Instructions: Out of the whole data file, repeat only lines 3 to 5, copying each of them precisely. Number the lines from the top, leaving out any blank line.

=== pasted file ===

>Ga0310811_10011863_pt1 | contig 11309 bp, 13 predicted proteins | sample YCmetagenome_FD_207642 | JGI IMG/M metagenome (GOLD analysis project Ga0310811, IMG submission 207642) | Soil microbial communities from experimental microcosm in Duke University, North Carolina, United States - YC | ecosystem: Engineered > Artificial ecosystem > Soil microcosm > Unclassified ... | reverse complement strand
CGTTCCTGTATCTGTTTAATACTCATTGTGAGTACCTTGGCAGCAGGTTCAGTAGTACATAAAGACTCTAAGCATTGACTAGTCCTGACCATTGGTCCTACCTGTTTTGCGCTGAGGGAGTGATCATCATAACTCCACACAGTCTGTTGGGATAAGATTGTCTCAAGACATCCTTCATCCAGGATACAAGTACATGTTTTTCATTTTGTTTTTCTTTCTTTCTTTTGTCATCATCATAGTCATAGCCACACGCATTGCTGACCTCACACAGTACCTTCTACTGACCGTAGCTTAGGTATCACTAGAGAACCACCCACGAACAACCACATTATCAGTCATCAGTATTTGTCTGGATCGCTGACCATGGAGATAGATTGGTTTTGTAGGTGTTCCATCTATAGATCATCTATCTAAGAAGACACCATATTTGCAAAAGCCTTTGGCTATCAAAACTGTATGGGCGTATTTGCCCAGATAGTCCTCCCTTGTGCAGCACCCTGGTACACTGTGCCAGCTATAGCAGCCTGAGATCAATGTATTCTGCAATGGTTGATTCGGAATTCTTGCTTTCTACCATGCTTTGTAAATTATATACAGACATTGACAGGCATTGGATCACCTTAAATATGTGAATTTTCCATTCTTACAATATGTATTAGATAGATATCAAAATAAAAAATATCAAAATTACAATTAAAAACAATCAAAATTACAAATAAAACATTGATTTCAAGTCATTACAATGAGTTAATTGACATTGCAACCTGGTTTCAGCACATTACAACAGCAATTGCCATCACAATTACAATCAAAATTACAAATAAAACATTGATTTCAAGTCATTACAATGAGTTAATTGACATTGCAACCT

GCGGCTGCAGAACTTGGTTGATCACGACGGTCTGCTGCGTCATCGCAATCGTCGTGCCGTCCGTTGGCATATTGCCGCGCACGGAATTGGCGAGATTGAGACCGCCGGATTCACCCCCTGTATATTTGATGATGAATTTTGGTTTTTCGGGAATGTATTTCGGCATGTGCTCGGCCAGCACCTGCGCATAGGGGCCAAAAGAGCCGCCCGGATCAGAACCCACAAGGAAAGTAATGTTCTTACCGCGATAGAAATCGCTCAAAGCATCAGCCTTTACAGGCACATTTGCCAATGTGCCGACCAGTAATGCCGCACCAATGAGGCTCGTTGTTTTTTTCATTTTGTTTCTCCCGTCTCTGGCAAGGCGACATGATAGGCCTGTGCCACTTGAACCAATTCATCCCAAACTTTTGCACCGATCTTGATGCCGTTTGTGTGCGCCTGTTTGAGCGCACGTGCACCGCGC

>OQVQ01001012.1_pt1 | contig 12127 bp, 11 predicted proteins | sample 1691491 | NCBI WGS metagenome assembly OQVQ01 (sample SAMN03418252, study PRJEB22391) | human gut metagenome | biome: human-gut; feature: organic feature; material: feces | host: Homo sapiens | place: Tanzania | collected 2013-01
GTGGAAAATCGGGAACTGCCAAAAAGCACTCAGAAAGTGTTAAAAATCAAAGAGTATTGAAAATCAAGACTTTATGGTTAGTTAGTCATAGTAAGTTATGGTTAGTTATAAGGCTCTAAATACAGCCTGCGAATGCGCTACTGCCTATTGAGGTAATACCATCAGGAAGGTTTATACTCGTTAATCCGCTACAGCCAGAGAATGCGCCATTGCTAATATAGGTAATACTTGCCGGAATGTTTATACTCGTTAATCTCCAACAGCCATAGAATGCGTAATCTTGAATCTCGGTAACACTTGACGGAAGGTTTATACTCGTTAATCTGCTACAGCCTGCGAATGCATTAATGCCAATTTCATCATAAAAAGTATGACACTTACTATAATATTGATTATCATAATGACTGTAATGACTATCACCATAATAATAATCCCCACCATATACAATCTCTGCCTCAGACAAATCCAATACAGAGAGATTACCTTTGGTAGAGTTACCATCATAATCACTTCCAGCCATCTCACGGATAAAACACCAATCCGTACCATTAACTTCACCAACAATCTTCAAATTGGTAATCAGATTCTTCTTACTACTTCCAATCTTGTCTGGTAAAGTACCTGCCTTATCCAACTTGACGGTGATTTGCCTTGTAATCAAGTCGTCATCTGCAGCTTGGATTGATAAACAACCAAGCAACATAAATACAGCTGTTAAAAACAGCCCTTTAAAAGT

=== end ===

GCGGCTGCAGAACTTGGTTGATCACGACGGTCTGCTGCGTCATCGCAATCGTCGTGCCGTCCGTTGGCATATTGCCGCGCACGGAATTGGCGAGATTGAGACCGCCGGATTCACCCCCTGTATATTTGATGATGAATTTTGGTTTTTCGGGAATGTATTTCGGCATGTGCTCGGCCAGCACCTGCGCATAGGGGCCAAAAGAGCCGCCCGGATCAGAACCCACAAGGAAAGTAATGTTCTTACCGCGATAGAAATCGCTCAAAGCATCAGCCTTTACAGGCACATTTGCCAATGTGCCGACCAGTAATGCCGCACCAATGAGGCTCGTTGTTTTTTTCATTTTGTTTCTCCCGTCTCTGGCAAGGCGACATGATAGGCCTGTGCCACTTGAACCAATTCATCCCAAACTTTTGCACCGATCTTGATGCCGTTTGTGTGCGCCTGTTTGAGCGCACGTGCACCGCGC

>OQVQ01001012.1_pt1 | contig 12127 bp, 11 predicted proteins | sample 1691491 | NCBI WGS metagenome assembly OQVQ01 (sample SAMN03418252, study PRJEB22391) | human gut metagenome | biome: human-gut; feature: organic feature; material: feces | host: Homo sapiens | place: Tanzania | collected 2013-01
GTGGAAAATCGGGAACTGCCAAAAAGCACTCAGAAAGTGTTAAAAATCAAAGAGTATTGAAAATCAAGACTTTATGGTTAGTTAGTCATAGTAAGTTATGGTTAGTTATAAGGCTCTAAATACAGCCTGCGAATGCGCTACTGCCTATTGAGGTAATACCATCAGGAAGGTTTATACTCGTTAATCCGCTACAGCCAGAGAATGCGCCATTGCTAATATAGGTAATACTTGCCGGAATGTTTATACTCGTTAATCTCCAACAGCCATAGAATGCGTAATCTTGAATCTCGGTAACACTTGACGGAAGGTTTATACTCGTTAATCTGCTACAGCCTGCGAATGCATTAATGCCAATTTCATCATAAAAAGTATGACACTTACTATAATATTGATTATCATAATGACTGTAATGACTATCACCATAATAATAATCCCCACCATATACAATCTCTGCCTCAGACAAATCCAATACAGAGAGATTACCTTTGGTAGAGTTACCATCATAATCACTTCCAGCCATCTCACGGATAAAACACCAATCCGTACCATTAACTTCACCAACAATCTTCAAATTGGTAATCAGATTCTTCTTACTACTTCCAATCTTGTCTGGTAAAGTACCTGCCTTATCCAACTTGACGGTGATTTGCCTTGTAATCAAGTCGTCATCTGCAGCTTGGATTGATAAACAACCAAGCAACATAAATACAGCTGTTAAAAACAGCCCTTTAAAAGT